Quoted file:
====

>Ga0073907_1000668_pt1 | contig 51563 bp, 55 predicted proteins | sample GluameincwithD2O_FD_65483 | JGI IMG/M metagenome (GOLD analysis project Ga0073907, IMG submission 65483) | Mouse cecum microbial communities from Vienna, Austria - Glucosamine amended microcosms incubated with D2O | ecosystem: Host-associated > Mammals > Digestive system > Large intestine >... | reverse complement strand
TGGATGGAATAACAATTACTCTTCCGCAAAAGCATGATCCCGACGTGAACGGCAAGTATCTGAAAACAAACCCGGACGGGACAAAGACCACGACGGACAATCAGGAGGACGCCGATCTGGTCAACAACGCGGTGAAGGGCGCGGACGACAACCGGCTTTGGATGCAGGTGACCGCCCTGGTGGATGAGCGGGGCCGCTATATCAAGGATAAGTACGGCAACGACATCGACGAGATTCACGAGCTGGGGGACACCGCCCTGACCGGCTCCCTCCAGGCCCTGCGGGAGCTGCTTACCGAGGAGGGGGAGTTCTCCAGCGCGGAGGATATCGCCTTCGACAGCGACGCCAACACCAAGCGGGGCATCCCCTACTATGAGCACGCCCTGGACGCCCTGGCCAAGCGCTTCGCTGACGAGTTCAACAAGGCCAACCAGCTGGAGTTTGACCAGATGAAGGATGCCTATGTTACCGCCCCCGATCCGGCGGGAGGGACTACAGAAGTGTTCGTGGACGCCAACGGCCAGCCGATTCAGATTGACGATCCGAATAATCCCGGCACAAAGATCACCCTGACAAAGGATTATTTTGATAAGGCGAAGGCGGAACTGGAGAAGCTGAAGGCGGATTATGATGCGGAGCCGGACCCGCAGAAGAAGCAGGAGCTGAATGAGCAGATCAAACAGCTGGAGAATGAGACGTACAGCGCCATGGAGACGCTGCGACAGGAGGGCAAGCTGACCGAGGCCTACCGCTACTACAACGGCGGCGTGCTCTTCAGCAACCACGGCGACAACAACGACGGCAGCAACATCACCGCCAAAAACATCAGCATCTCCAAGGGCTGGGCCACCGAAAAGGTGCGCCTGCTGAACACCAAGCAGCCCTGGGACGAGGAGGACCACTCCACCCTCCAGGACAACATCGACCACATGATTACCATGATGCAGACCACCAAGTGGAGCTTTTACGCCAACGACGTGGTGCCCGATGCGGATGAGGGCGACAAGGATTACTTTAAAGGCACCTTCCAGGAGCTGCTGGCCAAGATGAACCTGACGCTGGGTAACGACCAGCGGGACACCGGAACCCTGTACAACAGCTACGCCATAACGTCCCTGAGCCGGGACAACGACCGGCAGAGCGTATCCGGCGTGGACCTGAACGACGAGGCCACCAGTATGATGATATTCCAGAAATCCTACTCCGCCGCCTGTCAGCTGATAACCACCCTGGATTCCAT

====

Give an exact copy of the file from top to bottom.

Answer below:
>Ga0073907_1000668_pt1 | contig 51563 bp, 55 predicted proteins | sample GluameincwithD2O_FD_65483 | JGI IMG/M metagenome (GOLD analysis project Ga0073907, IMG submission 65483) | Mouse cecum microbial communities from Vienna, Austria - Glucosamine amended microcosms incubated with D2O | ecosystem: Host-associated > Mammals > Digestive system > Large intestine >... | reverse complement strand
TGGATGGAATAACAATTACTCTTCCGCAAAAGCATGATCCCGACGTGAACGGCAAGTATCTGAAAACAAACCCGGACGGGACAAAGACCACGACGGACAATCAGGAGGACGCCGATCTGGTCAACAACGCGGTGAAGGGCGCGGACGACAACCGGCTTTGGATGCAGGTGACCGCCCTGGTGGATGAGCGGGGCCGCTATATCAAGGATAAGTACGGCAACGACATCGACGAGATTCACGAGCTGGGGGACACCGCCCTGACCGGCTCCCTCCAGGCCCTGCGGGAGCTGCTTACCGAGGAGGGGGAGTTCTCCAGCGCGGAGGATATCGCCTTCGACAGCGACGCCAACACCAAGCGGGGCATCCCCTACTATGAGCACGCCCTGGACGCCCTGGCCAAGCGCTTCGCTGACGAGTTCAACAAGGCCAACCAGCTGGAGTTTGACCAGATGAAGGATGCCTATGTTACCGCCCCCGATCCGGCGGGAGGGACTACAGAAGTGTTCGTGGACGCCAACGGCCAGCCGATTCAGATTGACGATCCGAATAATCCCGGCACAAAGATCACCCTGACAAAGGATTATTTTGATAAGGCGAAGGCGGAACTGGAGAAGCTGAAGGCGGATTATGATGCGGAGCCGGACCCGCAGAAGAAGCAGGAGCTGAATGAGCAGATCAAACAGCTGGAGAATGAGACGTACAGCGCCATGGAGACGCTGCGACAGGAGGGCAAGCTGACCGAGGCCTACCGCTACTACAACGGCGGCGTGCTCTTCAGCAACCACGGCGACAACAACGACGGCAGCAACATCACCGCCAAAAACATCAGCATCTCCAAGGGCTGGGCCACCGAAAAGGTGCGCCTGCTGAACACCAAGCAGCCCTGGGACGAGGAGGACCACTCCACCCTCCAGGACAACATCGACCACATGATTACCATGATGCAGACCACCAAGTGGAGCTTTTACGCCAACGACGTGGTGCCCGATGCGGATGAGGGCGACAAGGATTACTTTAAAGGCACCTTCCAGGAGCTGCTGGCCAAGATGAACCTGACGCTGGGTAACGACCAGCGGGACACCGGAACCCTGTACAACAGCTACGCCATAACGTCCCTGAGCCGGGACAACGACCGGCAGAGCGTATCCGGCGTGGACCTGAACGACGAGGCCACCAGTATGATGATATTCCAGAAATCCTACTCCGCCGCCTGTCAGCTGATAACCACCCTGGATTCCAT